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Sometimes Legal Remedies Are Not Enough

As I have written before, my favorite vehicle was a Volkswagen Bus for many years. They were economical and handy for many uses. I usually had a trailer hitch on the back for towing trailers, too.
Now, I’m no philanthropist and as a general rule, don’t give to charities, especially after trying to give the Red Cross a truckload of new tents and they refused them. I even offered to take them to Nicaragua and erect them for the mud slide victims. After all, they had solicited money for tents, blankets and clothes for this particular disaster. They would, however be glad to take my credit card number. As a result, I would not give the bastards a cup of air. Let alone money so the executives can fly their jets to Las Vegas for a convention. Just saying…………
Having established that, I will tell you however that I do like to help those less fortunate whenever I can.
I met an old homeless guy, George, at the Hardees, situated near the intersection of Boulevard and Broad Street in Richmond, Va. I had stopped in for a ham biscuit and saw him reading the paper. After asking him if he wanted to dine with me, he did, and we talked. George was a retired rail worker and a Navy Veteran. He was not a drunk. Circumstances had left him homeless without a choice.
He liked to hang out at that particular intersection for reasons known only to him. So for a few years, I would look for him if I was passing through and stop if I saw him. We would get a bite to eat, talk, and I would help him with a few dollars. He liked bananas and I would surprise him with those too, sometimes.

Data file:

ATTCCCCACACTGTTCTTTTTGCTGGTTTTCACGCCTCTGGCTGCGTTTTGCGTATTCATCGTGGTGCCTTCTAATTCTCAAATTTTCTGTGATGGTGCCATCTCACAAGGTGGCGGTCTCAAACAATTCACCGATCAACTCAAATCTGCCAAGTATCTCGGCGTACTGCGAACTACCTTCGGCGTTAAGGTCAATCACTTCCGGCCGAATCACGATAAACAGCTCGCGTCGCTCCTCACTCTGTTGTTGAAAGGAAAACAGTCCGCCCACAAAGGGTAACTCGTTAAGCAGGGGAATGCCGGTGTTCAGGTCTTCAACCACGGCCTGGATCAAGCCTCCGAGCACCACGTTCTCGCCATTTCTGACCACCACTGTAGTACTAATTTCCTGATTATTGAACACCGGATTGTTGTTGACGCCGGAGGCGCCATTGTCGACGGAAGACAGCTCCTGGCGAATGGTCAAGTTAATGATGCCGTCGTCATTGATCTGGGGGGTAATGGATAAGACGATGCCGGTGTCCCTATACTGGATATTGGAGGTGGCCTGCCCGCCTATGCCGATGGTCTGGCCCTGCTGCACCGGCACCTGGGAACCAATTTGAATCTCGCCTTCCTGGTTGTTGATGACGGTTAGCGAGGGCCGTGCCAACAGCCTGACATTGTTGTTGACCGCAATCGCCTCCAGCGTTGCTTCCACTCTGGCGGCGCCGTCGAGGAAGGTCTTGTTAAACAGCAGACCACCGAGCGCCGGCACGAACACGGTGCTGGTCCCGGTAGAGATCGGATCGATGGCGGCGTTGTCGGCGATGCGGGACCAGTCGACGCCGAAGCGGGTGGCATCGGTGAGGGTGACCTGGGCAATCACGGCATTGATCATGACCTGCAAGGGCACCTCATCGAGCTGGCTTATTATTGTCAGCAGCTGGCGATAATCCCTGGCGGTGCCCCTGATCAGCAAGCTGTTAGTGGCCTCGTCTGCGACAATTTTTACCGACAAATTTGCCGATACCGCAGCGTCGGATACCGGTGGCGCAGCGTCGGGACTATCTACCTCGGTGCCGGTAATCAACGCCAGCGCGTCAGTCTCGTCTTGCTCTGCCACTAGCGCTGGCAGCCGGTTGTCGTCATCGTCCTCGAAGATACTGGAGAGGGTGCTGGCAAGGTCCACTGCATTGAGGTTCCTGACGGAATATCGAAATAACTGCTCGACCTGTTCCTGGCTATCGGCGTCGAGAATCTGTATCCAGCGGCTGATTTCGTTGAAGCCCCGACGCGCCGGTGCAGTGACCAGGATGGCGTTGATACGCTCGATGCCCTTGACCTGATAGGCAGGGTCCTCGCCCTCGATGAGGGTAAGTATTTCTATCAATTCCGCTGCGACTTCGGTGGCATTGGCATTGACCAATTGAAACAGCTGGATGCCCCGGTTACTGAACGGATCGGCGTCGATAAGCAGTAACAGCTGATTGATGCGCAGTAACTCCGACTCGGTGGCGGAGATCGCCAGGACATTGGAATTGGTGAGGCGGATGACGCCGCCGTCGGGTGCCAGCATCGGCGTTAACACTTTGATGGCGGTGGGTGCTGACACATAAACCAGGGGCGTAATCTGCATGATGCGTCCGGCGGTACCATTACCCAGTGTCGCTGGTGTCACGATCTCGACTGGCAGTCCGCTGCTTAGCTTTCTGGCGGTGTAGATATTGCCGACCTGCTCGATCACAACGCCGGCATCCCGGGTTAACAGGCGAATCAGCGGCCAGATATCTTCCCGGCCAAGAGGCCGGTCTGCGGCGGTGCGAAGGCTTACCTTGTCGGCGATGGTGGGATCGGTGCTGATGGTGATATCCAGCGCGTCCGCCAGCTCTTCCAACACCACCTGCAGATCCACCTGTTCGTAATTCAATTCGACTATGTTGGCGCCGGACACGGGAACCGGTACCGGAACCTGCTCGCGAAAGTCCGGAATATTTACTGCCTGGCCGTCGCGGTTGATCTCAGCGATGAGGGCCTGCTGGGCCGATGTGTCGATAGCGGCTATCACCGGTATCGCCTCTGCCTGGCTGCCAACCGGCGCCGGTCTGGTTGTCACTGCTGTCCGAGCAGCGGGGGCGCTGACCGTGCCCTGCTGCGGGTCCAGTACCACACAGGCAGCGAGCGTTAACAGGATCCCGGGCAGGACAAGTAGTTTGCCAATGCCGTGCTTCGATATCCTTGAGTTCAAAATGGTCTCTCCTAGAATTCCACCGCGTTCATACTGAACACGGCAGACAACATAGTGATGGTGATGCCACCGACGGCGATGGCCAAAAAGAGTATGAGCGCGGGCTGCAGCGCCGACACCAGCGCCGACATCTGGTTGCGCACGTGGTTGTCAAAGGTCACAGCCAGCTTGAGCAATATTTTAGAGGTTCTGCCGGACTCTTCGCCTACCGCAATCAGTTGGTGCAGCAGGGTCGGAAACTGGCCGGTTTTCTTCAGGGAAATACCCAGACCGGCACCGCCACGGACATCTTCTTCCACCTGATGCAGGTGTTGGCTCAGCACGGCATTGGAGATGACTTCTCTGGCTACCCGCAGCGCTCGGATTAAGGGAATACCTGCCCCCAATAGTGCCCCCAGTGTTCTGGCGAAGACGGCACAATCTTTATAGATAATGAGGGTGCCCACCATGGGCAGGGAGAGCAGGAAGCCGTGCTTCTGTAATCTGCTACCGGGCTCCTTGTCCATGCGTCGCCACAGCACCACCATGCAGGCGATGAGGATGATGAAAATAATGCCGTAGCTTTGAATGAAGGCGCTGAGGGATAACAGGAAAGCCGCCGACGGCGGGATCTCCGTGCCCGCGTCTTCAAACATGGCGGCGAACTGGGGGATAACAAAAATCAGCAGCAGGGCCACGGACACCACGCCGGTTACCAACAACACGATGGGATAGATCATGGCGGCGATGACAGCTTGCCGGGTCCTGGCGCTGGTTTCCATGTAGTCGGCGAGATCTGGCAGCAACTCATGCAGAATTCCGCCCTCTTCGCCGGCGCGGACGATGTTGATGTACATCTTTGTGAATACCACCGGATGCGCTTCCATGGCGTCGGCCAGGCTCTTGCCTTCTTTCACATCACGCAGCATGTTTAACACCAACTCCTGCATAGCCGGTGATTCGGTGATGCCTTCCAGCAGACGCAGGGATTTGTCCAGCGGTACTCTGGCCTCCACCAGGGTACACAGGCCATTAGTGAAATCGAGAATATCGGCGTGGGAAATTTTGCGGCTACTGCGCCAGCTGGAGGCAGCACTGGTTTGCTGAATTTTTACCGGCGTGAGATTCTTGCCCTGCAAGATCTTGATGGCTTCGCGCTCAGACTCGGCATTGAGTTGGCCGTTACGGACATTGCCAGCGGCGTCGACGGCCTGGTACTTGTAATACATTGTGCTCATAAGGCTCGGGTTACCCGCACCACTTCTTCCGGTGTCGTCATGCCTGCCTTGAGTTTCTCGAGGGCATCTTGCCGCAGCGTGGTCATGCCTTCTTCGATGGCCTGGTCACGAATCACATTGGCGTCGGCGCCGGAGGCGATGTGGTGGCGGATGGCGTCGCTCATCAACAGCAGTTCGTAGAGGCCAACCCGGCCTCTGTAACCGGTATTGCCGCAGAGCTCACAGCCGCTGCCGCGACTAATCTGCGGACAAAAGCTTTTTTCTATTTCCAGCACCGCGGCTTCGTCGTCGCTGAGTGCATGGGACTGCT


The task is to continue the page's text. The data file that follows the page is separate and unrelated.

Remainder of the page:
One particular afternoon, I was traveling South on the Boulevard and approaching the intersection, saw my friend. But I had just missed the place where I could turn. I put the bus in reverse to go back a few feet and planted my trailer hitch squarely in the radiator of a Toyota sedan.
I got out and was dismayed to see this. A young man also got out of the Toyota to see what had happened to his car. I apologized profusely and assured him that this was my fault and his car would be cared for. Oil and water were running out onto the street, steam rising from the engine.
He first asked if I had insurance. Of course, I told him and again reassured that this would be taken care of and I offered to call a wrecker to take his vehicle wherever he wanted it to go. Then he made a mistake. He said, “Good, I’m hurt and I want an ambulance”, all of a sudden holding his neck.
Really!!? I had contacted his car doing about three miles per hour, the rate at which a human walks. I was annoyed to say the least.
Apparently a passing motorist had called 911 and a policeman pulled up before I had time to call them. He asked me what had happened. I said “Officer, I stopped and this guy ran into the rear of my vehicle.”
The young man went ballistic! He started screaming and cursing, and called us a couple of ‘white bastards’. Now, I’m sure this was not intended to be a reflection on our mothers, but the cop was not amused in the least. He arrested him for ‘curse and abuse’ ,handcuffed him, and put him in the back of his patrol car.
After taking some photos, and filling out some report forms, he said I was free to go. As I walked by the patrol car, I made a point of passing the open window where the young man was sitting.
I said, NOW you are hurt.


Ryland
 
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